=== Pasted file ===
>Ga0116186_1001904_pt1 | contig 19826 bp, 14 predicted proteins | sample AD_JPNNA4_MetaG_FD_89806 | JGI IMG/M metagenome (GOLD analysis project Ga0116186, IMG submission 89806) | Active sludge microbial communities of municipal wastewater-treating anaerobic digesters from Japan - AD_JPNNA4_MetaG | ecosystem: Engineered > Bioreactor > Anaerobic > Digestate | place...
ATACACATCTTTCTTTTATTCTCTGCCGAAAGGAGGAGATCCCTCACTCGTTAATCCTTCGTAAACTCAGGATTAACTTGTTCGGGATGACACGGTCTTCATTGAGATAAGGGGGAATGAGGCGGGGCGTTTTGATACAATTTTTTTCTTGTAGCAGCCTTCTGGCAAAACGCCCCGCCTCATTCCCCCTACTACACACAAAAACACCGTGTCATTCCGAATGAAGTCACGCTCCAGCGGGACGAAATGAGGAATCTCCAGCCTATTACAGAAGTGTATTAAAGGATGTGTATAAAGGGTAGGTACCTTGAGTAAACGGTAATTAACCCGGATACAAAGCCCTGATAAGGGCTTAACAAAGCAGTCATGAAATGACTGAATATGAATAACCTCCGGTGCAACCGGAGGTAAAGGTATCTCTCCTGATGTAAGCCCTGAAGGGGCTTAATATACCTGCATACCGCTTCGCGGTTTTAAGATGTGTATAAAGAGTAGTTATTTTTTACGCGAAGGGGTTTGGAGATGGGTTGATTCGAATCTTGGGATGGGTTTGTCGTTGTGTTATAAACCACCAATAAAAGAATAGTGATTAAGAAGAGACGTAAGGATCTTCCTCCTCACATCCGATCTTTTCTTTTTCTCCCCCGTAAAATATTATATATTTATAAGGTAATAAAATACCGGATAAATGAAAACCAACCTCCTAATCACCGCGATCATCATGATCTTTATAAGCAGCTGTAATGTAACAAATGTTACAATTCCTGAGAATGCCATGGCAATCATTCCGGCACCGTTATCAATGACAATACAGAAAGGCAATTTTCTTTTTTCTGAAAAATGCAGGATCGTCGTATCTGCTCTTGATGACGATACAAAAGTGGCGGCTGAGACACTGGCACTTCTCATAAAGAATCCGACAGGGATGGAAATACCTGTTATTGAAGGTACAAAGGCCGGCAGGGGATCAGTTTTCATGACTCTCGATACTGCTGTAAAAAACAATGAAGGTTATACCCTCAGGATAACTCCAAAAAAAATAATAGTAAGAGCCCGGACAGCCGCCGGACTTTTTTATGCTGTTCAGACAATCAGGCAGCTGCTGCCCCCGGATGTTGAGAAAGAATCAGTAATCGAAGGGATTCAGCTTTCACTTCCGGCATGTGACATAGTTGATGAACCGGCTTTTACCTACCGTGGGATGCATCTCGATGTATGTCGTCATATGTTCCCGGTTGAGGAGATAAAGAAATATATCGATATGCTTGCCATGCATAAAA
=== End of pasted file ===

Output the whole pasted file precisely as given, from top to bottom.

>Ga0116186_1001904_pt1 | contig 19826 bp, 14 predicted proteins | sample AD_JPNNA4_MetaG_FD_89806 | JGI IMG/M metagenome (GOLD analysis project Ga0116186, IMG submission 89806) | Active sludge microbial communities of municipal wastewater-treating anaerobic digesters from Japan - AD_JPNNA4_MetaG | ecosystem: Engineered > Bioreactor > Anaerobic > Digestate | place...
ATACACATCTTTCTTTTATTCTCTGCCGAAAGGAGGAGATCCCTCACTCGTTAATCCTTCGTAAACTCAGGATTAACTTGTTCGGGATGACACGGTCTTCATTGAGATAAGGGGGAATGAGGCGGGGCGTTTTGATACAATTTTTTTCTTGTAGCAGCCTTCTGGCAAAACGCCCCGCCTCATTCCCCCTACTACACACAAAAACACCGTGTCATTCCGAATGAAGTCACGCTCCAGCGGGACGAAATGAGGAATCTCCAGCCTATTACAGAAGTGTATTAAAGGATGTGTATAAAGGGTAGGTACCTTGAGTAAACGGTAATTAACCCGGATACAAAGCCCTGATAAGGGCTTAACAAAGCAGTCATGAAATGACTGAATATGAATAACCTCCGGTGCAACCGGAGGTAAAGGTATCTCTCCTGATGTAAGCCCTGAAGGGGCTTAATATACCTGCATACCGCTTCGCGGTTTTAAGATGTGTATAAAGAGTAGTTATTTTTTACGCGAAGGGGTTTGGAGATGGGTTGATTCGAATCTTGGGATGGGTTTGTCGTTGTGTTATAAACCACCAATAAAAGAATAGTGATTAAGAAGAGACGTAAGGATCTTCCTCCTCACATCCGATCTTTTCTTTTTCTCCCCCGTAAAATATTATATATTTATAAGGTAATAAAATACCGGATAAATGAAAACCAACCTCCTAATCACCGCGATCATCATGATCTTTATAAGCAGCTGTAATGTAACAAATGTTACAATTCCTGAGAATGCCATGGCAATCATTCCGGCACCGTTATCAATGACAATACAGAAAGGCAATTTTCTTTTTTCTGAAAAATGCAGGATCGTCGTATCTGCTCTTGATGACGATACAAAAGTGGCGGCTGAGACACTGGCACTTCTCATAAAGAATCCGACAGGGATGGAAATACCTGTTATTGAAGGTACAAAGGCCGGCAGGGGATCAGTTTTCATGACTCTCGATACTGCTGTAAAAAACAATGAAGGTTATACCCTCAGGATAACTCCAAAAAAAATAATAGTAAGAGCCCGGACAGCCGCCGGACTTTTTTATGCTGTTCAGACAATCAGGCAGCTGCTGCCCCCGGATGTTGAGAAAGAATCAGTAATCGAAGGGATTCAGCTTTCACTTCCGGCATGTGACATAGTTGATGAACCGGCTTTTACCTACCGTGGGATGCATCTCGATGTATGTCGTCATATGTTCCCGGTTGAGGAGATAAAGAAATATATCGATATGCTTGCCATGCATAAAA